Average [€/MWh]




Maximum [€/MWh]




Minimum [€/MWh]




Number of hours with negative prices




 Data basis: smard.de

The longest streak of negative wholesale electricity prices was on Sunday 16 February, with 22 consecutive hours. The reason for this was the high feed-in from renewables, especially from wind farms due to Cyclone Victoria. Throughout the day, generation from renewables covered up to 95.5% of net electricity consumption (the grid load).
The six-hour rule took effect this year for a total of 192 hours (2019: 123 hours). In 2018 it took effect for 66 hours. Under the six-hour rule, larger new installations receiving EEG payments and selling electricity directly will not receive payment if the day-ahead price on the electricity exchange is negative for a period of at least six consecutive hours. Then the installation operator will not receive the market premium retroactively from the first hour in the period with negative prices.

Commercial foreign trade

Germany's commercial net exports for 2020 totalled 18.6 TWh, which is 3.9% of all the electricity produced in Germany. In comparison with the previous year, net exports fell by 47.1%.

The main customers for German electricity in 2020 were:

  • Austria, with a net import from Germany of 18,427 GWh (down 6.1% from the previous year)
  • Luxembourg, with 3,787 GWh (down 9.7% from the previous year)
  • Czechia, with 3,769 GWh (up 94.5% from the previous year)

In 2020 Germany was a net importer from:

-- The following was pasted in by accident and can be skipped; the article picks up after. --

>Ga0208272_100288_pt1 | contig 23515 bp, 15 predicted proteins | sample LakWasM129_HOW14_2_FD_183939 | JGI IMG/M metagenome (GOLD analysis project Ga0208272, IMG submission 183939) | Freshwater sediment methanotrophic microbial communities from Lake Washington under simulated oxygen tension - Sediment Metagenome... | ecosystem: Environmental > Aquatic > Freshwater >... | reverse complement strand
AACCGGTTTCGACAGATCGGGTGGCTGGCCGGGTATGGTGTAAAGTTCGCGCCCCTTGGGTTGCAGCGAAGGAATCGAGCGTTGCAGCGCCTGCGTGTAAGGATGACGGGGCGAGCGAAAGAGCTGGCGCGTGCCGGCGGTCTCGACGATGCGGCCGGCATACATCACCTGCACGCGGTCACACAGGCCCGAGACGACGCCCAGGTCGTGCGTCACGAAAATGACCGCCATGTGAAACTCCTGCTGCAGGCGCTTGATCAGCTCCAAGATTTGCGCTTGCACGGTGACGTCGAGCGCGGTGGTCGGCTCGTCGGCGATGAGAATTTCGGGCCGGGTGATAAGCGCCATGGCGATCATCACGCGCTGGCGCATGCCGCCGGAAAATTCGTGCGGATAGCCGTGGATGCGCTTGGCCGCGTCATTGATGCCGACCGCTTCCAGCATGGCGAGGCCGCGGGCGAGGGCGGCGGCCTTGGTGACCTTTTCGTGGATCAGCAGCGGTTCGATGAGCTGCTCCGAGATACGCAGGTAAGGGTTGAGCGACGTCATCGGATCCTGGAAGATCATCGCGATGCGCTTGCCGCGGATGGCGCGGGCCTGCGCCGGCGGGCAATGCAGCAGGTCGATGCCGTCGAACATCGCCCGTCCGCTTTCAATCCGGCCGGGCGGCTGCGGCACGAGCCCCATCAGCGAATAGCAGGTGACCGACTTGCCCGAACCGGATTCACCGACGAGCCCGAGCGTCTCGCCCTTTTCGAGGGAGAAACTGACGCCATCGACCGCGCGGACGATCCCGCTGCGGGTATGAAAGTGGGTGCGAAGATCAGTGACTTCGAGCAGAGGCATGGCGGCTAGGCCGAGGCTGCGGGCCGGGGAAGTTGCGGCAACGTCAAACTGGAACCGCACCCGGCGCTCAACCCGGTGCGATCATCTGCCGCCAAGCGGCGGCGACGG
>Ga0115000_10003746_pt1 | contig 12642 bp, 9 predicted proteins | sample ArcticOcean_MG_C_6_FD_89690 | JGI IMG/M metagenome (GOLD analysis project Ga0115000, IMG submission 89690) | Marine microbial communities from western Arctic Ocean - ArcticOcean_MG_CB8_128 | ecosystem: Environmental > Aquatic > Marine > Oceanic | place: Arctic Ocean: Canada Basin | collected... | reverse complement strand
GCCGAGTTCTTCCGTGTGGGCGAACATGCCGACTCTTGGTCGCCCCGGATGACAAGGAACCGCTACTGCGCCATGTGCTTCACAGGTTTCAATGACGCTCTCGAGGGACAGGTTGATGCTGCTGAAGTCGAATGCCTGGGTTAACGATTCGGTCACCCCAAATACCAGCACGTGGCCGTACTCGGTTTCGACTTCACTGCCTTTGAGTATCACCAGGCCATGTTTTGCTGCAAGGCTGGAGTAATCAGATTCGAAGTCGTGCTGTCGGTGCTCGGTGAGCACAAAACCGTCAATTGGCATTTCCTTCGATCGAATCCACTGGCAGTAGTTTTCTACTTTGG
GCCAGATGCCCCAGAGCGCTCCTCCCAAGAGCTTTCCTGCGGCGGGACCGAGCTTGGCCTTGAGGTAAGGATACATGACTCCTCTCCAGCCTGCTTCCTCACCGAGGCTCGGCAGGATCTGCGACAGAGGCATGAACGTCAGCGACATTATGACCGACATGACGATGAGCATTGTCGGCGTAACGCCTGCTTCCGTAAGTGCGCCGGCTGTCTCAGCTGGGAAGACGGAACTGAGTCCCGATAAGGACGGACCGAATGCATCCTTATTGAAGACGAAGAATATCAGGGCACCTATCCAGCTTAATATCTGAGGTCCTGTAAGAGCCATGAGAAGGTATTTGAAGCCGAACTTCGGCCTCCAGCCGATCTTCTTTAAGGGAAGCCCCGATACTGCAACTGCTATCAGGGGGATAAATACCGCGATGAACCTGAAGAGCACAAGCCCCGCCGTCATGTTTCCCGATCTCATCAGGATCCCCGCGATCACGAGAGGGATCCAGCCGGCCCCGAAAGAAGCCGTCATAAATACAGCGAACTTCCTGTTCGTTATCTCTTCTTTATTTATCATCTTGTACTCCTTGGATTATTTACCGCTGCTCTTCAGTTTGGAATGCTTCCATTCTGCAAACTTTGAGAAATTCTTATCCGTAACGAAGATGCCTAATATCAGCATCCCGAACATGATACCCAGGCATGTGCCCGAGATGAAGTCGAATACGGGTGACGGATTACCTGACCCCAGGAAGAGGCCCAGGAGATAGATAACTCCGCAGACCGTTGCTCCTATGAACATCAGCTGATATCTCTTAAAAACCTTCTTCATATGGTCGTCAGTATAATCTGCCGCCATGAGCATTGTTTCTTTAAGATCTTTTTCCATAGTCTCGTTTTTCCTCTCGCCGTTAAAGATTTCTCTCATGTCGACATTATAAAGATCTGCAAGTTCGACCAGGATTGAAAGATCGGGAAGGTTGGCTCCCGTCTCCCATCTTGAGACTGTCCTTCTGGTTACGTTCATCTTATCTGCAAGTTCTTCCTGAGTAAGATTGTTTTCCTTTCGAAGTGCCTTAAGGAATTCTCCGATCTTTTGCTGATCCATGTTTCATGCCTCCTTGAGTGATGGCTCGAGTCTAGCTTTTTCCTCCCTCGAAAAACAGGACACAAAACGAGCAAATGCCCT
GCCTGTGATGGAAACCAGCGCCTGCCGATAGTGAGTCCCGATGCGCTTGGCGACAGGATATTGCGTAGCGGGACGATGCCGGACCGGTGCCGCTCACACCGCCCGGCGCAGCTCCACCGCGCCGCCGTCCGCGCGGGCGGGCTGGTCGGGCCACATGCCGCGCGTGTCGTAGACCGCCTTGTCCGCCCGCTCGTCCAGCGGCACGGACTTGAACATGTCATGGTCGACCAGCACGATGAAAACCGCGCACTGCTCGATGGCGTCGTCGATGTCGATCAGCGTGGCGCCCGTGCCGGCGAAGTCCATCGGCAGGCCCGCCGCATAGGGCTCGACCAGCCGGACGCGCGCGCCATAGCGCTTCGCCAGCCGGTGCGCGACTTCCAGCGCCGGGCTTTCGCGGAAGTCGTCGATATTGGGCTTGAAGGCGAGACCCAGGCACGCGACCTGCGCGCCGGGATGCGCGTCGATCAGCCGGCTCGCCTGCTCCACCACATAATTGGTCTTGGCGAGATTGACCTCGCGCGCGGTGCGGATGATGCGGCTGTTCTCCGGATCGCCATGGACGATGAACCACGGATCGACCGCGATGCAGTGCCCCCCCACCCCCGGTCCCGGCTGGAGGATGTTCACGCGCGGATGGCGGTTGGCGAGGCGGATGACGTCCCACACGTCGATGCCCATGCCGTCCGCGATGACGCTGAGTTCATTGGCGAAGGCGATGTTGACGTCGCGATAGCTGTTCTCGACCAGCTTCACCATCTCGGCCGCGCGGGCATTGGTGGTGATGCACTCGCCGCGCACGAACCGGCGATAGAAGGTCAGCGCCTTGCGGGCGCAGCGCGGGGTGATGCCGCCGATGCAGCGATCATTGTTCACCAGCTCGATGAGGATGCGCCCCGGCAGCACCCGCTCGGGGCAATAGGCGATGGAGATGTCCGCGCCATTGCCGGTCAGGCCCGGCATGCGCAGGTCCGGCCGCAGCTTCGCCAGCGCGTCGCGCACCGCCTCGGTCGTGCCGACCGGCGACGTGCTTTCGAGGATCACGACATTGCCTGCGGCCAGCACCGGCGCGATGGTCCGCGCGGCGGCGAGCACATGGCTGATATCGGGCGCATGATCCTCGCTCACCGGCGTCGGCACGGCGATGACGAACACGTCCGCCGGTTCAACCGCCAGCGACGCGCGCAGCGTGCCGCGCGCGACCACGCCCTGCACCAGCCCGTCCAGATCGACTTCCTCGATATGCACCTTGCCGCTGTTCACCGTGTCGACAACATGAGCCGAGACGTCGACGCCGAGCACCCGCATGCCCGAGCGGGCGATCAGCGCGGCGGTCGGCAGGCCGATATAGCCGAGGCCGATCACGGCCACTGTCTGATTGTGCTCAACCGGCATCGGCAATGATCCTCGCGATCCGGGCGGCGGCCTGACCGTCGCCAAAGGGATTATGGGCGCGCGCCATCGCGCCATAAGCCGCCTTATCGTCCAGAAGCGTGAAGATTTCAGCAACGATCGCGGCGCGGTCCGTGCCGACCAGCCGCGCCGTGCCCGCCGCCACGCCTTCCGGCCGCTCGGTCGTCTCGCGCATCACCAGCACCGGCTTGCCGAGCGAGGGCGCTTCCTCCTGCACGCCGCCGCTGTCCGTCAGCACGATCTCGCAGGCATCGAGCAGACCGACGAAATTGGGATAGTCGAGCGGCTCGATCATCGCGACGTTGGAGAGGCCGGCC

• Denmark, with 6,941 GWh (shift from net export of Germany to net import)
  • Sweden, with 2,141 GWh (up 188.7% from the previous year)
  • The Netherlands, with 1,603 GWh (shift from net export of Germany to net import)

In the months April, May, June and July, Germany imported more electricity than it exported. Looking at the past six years, this was also the case in June and August 2019.

Changes in commercial foreign trade are the result of frequent price fluctuations and are part of normal market activity. They reflect the interaction of supply and demand throughout the whole of Europe. Whether electricity is imported or exported does not depend solely on supply and demand, but also on the electricity prices of the other countries. Wholesale prices determined as a part of market coupling result from what are known as the relative generation costs, which vary over time. Among other things, wholesale prices reflect the costs of  fuels or C02 certificates, which in turn depend on other factors.

Available transmission capacity at the national borders also plays a role. This October the two northern sections of the “central axis” went into operation. It connects Schleswig-Holstein and Denmark.

The first direct connection between Germany and Belgium, the Aachen Lüttich Electricity Grid Overlay  or ALEGrO, was created and has a transmission capacity of 1,000 MW. Commercial trading commenced in November, beginning with day-ahead capacity.

For the first time, a direct connection between Germany and Norway, NordLink, went into trial operation. The 623-kilometre-long interconnector has a transmission capacity of 1,400 MW and has been planned in particular to enable the exchange of renewable energy.
The transition into regular operation is planned for February 2021.

The chart shows Germany’s commercial foreign trade with other countries throughout the course of the year.


All data mentioned in the article and shown in the visualizations can be updated afterwards.
Last updated: 02/02/2021